“Minor tweaks to our economy are not sufficient to reverse the decline of the natural world or close the widening gap between the richest and the poorest. Together, we have to embark on a new economic pathway – and these principles are the compass for that journey.” Oliver Greenfield, Convenor, Green Economy Coalition.
FOR MEDIA ENQUIRIES OR INTERVIEWS WITH ANY OF THE PARTNERS PLEASE CONTACT:
Ben Martin: Ben.Martin@greeneconomycoalition.org; +44 7709 913 460
Jessika Berns: email@example.com: +41 22 917 8305
Notes to editors:
For the full report, please see: ‘Principles, priorities and pathways for inclusive green economies: Economic transformation to deliver the SDGs’
The GGKP’s three knowledge platforms – the Green Growth Knowledge Platform, the Green Industry Platform, and the Green Finance Platform – offer quick and easy access to the latest research, case studies, toolkits, learning products, principles, and protocols to empower policy makers and advisors, small and medium-sized enterprises, and banks, insurance, and investment firms to make evidence-based decisions about how to green their operations.
The collaborating institutions include:
The Green Economy Coalition is a global alliance of NGOs, researchers, institutions and think tanks that supports social dialogue, policy research and communications to accelerate the transition to green and fair economies.
The OECD is an international institution that promotes policies to improve the economic and social well-being of people around the world.
The Green Growth Knowledge Partnership (GGKP) is a global network of experts and organizations dedicated to providing the policy, business, and finance communities with knowledge, guidance, data, and tools to transition to an inclusive green economy.
Poverty-Environment Action, a joint programme of UNDP and UNEP, helps countries create an enabling policy, regulatory and institutional framework for aligning public and private finance and investment with national poverty-environment and related climate objectives for achieving the Sustainable Development Goals.
Based in Seoul, Republic of Korea, the Global Green Growth Institute (GGGI) is an intergovernmental organisation that supports developing country governments transition to a model of economic growth that is environmentally sustainable and socially inclusive. GGGI delivers programs in 33 partner countries with technical support, capacity building, policy planning and implementation, and by helping to build a pipeline of bankable green investment projects,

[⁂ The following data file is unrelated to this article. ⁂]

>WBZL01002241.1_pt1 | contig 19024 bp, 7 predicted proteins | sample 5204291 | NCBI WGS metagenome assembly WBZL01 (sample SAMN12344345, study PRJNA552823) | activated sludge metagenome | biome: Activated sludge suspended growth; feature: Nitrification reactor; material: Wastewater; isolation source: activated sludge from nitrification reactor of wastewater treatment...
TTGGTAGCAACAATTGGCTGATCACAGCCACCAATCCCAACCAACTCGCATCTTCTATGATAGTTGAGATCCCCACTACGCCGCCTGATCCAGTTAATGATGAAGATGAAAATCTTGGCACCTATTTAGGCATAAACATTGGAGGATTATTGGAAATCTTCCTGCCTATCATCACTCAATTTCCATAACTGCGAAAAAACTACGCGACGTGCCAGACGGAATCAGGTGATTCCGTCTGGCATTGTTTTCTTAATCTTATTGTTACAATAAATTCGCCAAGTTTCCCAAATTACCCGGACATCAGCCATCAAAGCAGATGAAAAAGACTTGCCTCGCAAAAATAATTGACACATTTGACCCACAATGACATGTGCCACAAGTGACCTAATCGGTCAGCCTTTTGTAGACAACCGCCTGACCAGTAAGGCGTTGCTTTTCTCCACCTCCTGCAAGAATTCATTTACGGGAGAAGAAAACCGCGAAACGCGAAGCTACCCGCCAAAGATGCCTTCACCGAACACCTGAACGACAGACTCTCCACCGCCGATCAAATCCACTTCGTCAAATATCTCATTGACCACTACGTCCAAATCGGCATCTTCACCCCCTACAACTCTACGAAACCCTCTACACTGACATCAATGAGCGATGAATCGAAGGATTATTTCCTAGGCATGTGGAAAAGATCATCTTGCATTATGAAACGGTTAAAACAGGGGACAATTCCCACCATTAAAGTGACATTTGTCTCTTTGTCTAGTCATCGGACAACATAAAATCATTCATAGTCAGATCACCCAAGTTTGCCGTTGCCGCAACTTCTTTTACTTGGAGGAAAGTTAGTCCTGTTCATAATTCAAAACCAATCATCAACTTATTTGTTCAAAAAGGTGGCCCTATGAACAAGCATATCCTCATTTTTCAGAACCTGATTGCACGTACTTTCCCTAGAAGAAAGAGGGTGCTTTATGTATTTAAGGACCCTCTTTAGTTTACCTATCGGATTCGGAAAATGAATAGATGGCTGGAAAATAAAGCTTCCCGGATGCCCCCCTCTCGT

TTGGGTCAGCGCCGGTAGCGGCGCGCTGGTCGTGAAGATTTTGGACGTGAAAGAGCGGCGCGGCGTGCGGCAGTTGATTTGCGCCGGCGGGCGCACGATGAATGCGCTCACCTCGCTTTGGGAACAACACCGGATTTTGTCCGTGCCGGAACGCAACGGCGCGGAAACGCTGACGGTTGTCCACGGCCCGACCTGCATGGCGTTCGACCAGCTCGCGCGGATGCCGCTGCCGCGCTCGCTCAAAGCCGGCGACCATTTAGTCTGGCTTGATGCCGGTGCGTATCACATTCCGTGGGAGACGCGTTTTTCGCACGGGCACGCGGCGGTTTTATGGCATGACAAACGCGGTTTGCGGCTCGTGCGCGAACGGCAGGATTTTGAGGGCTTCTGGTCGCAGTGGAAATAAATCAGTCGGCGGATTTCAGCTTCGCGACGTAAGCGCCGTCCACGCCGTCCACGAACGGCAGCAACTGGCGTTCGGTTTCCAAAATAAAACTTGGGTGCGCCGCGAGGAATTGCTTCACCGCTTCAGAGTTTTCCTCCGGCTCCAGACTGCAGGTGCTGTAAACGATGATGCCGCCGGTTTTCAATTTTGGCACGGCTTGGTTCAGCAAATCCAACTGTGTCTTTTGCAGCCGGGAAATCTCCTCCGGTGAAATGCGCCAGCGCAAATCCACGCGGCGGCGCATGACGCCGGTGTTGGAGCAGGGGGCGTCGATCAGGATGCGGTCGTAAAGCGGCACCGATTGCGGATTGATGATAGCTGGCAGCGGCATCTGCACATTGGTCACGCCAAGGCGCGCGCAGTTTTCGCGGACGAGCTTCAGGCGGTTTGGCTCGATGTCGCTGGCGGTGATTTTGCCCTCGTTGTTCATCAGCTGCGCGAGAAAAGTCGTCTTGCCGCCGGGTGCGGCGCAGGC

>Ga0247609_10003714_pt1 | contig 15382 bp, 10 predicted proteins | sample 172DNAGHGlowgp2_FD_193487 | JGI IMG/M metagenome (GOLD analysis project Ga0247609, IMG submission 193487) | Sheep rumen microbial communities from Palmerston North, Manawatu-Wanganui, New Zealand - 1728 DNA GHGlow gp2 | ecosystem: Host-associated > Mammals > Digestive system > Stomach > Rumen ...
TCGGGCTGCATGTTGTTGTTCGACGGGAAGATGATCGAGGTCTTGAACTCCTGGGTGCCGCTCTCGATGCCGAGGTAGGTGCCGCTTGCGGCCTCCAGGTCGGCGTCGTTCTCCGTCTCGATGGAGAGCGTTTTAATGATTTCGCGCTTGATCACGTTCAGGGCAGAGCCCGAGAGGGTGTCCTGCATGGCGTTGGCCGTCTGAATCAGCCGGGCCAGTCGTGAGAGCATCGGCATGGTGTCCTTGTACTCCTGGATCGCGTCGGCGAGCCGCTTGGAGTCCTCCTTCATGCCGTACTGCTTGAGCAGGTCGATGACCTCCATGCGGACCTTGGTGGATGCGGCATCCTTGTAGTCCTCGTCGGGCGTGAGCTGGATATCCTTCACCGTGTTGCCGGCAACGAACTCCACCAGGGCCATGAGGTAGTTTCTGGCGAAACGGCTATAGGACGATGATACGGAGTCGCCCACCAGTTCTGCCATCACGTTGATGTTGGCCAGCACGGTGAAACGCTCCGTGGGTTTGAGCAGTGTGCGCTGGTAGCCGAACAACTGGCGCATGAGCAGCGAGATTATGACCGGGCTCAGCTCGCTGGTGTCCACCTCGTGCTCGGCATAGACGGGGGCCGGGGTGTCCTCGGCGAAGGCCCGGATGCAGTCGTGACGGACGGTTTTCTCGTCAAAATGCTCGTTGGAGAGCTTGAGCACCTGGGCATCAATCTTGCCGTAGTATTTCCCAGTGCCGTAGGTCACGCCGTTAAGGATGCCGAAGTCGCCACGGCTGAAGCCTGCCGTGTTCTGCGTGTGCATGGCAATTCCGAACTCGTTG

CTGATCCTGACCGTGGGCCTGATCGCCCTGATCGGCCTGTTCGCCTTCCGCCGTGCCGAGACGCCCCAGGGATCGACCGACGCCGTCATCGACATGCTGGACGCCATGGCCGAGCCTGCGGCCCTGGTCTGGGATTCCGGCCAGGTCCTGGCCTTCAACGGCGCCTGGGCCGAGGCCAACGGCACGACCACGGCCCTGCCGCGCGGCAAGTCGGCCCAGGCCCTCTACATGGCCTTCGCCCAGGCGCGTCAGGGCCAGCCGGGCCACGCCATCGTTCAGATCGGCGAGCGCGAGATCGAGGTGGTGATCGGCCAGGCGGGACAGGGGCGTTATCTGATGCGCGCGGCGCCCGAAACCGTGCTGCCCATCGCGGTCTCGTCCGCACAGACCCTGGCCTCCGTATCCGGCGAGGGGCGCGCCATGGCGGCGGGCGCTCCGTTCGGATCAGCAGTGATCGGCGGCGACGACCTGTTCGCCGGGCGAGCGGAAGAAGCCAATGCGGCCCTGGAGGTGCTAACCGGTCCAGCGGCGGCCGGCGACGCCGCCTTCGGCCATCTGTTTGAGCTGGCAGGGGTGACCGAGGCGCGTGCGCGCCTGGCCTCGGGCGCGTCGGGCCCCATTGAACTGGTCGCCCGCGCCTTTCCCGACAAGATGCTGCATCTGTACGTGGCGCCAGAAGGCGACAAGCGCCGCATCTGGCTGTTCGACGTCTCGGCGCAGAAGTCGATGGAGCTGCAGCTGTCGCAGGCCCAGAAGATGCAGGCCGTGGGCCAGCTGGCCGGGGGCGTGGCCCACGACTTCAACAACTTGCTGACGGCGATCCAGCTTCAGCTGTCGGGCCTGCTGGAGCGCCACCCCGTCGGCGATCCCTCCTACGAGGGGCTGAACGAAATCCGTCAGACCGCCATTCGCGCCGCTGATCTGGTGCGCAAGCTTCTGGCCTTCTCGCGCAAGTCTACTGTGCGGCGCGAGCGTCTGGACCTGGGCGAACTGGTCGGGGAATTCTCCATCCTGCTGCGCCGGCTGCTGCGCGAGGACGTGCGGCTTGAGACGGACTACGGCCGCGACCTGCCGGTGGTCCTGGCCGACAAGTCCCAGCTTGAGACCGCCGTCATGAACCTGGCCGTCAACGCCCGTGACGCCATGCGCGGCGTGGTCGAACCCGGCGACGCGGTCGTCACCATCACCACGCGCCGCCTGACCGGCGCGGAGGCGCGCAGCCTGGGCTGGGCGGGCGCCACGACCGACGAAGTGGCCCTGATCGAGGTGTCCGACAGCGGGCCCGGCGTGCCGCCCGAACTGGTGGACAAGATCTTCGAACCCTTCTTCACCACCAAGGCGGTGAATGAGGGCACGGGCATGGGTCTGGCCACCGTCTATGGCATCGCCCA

The only tripartite U.N. agency, the International Labour Organisation (ILO) brings together governments, employers and workers of 187 member States, to set labour standards, develop policies and devise programmes promoting decent work for all women and men.
The United Nations Development Programme (UNDP) works in about 170 countries and territories, helping to achieve the eradication of poverty, and the reduction of inequalities and exclusion. UNDP helps countries to develop policies, leadership skills, partnering abilities, institutional capabilities and build resilience in order to sustain development results.
The United Nations Environment Programme (UN Environment) is the leading global environmental authority that sets the global environmental agenda, promotes the coherent implementation of the environmental dimension of sustainable development within the United Nations system, and serves as an authoritative advocate for the global environment.
The Partnership for Action on Green Economy (PAGE] seeks to put sustainability at the heart of economic policies and practices to advance the 2030 Agenda for Sustainable Development and supports nations and regions in reframing economic policies and practices around sustainability to foster economic growth, create income and jobs, reduce poverty and inequality, and strengthen the ecological foundations of their economies.
The Deutsche Gesellschaft für Internationale Zusammenarbeit (GIZ) GmbH is a service provider in the field of international cooperation for sustainable development mainly commissioned by the German Government.